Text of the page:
In September 2021, I received my Ph.D. in Political Science at the University of Massachusetts, Amherst. My research is focused in the field of American politics and examines the impact of changing racial demographics on the public opinion, political behavior, and public policy. My dissertation explores the impact that negative campaign ads featuring Latinos have on white vote choice and public opinion. I was awarded a National Science Foundation (NSF) Doctoral Dissertation Research Improvement Grant (DDRIG) to complete the multi-method, original research used in the study.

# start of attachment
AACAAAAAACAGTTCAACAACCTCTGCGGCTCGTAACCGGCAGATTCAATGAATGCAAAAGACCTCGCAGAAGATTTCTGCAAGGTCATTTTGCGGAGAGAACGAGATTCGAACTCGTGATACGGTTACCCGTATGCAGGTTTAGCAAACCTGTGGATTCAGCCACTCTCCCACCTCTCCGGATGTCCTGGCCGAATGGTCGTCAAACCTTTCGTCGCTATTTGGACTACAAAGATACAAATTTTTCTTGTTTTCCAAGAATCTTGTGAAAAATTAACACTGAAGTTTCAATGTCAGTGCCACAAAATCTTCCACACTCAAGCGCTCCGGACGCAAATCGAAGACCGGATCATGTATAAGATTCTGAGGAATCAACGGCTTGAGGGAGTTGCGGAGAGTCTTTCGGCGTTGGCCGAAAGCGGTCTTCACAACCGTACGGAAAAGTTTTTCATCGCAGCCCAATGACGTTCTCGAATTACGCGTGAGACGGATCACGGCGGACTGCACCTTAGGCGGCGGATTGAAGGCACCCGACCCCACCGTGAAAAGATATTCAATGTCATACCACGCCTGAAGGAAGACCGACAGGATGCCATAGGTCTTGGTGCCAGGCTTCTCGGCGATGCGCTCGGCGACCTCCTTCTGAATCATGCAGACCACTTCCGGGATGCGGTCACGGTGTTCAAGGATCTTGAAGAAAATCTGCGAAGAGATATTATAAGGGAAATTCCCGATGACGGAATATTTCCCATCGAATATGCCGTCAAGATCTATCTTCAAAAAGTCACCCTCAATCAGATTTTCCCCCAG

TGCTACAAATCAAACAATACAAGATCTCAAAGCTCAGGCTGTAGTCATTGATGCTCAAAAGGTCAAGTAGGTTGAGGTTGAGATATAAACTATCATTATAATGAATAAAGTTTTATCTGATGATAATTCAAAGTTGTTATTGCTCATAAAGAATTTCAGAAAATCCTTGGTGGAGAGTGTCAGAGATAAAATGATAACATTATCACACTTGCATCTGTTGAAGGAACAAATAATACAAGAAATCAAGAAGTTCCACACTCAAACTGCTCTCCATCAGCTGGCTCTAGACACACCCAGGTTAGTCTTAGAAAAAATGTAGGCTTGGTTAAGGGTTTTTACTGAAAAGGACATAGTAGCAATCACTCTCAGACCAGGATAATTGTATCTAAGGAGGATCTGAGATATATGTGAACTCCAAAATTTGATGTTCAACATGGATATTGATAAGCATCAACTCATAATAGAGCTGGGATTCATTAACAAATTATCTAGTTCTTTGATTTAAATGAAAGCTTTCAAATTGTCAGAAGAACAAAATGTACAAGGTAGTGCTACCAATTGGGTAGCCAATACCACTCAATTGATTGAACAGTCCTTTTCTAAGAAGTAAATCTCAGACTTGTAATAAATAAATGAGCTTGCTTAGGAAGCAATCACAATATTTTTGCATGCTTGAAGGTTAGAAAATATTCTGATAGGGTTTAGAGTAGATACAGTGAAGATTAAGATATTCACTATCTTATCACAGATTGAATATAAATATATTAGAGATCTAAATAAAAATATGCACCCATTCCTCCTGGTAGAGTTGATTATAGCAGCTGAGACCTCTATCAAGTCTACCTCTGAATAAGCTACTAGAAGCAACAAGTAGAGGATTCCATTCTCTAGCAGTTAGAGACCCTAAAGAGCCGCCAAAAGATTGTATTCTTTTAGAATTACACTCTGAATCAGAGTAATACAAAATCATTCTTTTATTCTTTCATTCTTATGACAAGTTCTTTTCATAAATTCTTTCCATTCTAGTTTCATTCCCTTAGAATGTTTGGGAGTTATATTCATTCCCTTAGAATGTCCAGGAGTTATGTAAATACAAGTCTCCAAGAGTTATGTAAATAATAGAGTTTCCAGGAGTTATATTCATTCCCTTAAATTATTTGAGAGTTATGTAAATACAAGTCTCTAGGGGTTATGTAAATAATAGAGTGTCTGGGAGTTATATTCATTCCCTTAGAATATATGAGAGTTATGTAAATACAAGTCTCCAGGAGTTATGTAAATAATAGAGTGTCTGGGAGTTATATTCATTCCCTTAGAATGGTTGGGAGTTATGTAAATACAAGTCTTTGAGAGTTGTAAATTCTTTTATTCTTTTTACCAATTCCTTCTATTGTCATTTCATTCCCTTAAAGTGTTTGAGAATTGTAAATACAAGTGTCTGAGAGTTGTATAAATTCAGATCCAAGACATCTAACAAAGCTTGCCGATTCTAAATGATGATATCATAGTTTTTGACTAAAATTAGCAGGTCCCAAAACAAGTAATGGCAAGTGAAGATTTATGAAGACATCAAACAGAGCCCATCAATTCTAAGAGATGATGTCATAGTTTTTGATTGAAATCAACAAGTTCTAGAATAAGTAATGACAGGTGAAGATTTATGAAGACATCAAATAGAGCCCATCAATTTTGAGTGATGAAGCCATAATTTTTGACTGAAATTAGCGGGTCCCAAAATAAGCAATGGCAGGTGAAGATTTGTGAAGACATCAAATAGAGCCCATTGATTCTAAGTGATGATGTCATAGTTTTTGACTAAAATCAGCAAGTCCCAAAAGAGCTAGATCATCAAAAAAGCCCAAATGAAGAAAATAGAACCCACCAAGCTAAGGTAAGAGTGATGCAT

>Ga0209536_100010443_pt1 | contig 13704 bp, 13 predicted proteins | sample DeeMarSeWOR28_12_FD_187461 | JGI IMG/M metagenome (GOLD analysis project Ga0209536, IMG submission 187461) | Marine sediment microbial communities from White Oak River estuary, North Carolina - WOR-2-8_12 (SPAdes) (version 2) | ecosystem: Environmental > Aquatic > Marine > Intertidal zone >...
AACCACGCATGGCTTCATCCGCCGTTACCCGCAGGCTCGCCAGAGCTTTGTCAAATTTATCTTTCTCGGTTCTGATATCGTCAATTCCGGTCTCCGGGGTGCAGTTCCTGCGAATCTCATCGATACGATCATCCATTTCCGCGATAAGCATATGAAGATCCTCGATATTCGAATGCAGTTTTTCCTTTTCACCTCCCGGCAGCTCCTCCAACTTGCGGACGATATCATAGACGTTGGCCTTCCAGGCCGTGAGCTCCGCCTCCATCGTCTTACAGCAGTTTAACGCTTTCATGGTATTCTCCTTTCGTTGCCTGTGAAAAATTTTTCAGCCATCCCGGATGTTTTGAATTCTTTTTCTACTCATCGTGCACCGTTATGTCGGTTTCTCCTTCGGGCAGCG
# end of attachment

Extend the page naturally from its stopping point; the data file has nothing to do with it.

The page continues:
My research and teaching have both benefited from my ability to draw upon my direct experiences as a Holyoke City Councilor (2008-2022). City Council meeting dynamics, campaign organizing, and local politics have all been sources of inspiration and insights that have been incorporated into my research agenda. In fact, my dissertation project was born out of a highly contentious and racialized debate about a backyard chicken ordinance that took place in the city. As a scholar-practitioner, I have found that undergraduate students can grasp new material more easily when concrete examples can be used to illustrate abstract concepts. Being able to articulate a theoretical phenomenon with local actors or anecdotes is really rewarding because it demonstrates that politics is not something that happens “out there,” but instead is something that we are all engaged in and shaping to a greater or lesser extent.